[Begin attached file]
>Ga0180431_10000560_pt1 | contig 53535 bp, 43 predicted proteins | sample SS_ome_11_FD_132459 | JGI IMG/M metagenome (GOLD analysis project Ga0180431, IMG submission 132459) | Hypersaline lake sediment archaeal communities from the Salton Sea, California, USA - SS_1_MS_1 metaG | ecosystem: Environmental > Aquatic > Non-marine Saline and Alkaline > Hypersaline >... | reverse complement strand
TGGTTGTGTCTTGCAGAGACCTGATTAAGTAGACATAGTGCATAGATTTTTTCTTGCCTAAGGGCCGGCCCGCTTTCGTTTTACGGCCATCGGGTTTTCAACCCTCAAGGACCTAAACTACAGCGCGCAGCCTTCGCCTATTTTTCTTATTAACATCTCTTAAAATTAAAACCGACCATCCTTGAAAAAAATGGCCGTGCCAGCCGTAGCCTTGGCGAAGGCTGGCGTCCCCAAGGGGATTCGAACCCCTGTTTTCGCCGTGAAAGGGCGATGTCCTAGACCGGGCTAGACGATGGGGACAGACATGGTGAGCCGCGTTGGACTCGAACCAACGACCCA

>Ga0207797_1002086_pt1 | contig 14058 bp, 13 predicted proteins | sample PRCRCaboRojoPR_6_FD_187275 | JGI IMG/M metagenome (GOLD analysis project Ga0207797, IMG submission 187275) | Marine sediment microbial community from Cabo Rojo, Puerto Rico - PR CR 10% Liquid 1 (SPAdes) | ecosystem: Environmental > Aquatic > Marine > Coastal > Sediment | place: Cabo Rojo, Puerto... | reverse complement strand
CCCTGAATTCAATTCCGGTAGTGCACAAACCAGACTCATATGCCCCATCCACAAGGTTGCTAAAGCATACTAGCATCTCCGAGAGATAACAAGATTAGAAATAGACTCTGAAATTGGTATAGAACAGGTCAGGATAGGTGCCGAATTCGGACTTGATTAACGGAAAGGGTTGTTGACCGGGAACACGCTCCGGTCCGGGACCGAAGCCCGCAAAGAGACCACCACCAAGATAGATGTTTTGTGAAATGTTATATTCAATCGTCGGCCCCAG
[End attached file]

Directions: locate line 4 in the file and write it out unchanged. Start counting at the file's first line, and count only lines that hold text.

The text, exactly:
CCCTGAATTCAATTCCGGTAGTGCACAAACCAGACTCATATGCCCCATCCACAAGGTTGCTAAAGCATACTAGCATCTCCGAGAGATAACAAGATTAGAAATAGACTCTGAAATTGGTATAGAACAGGTCAGGATAGGTGCCGAATTCGGACTTGATTAACGGAAAGGGTTGTTGACCGGGAACACGCTCCGGTCCGGGACCGAAGCCCGCAAAGAGACCACCACCAAGATAGATGTTTTGTGAAATGTTATATTCAATCGTCGGCCCCAG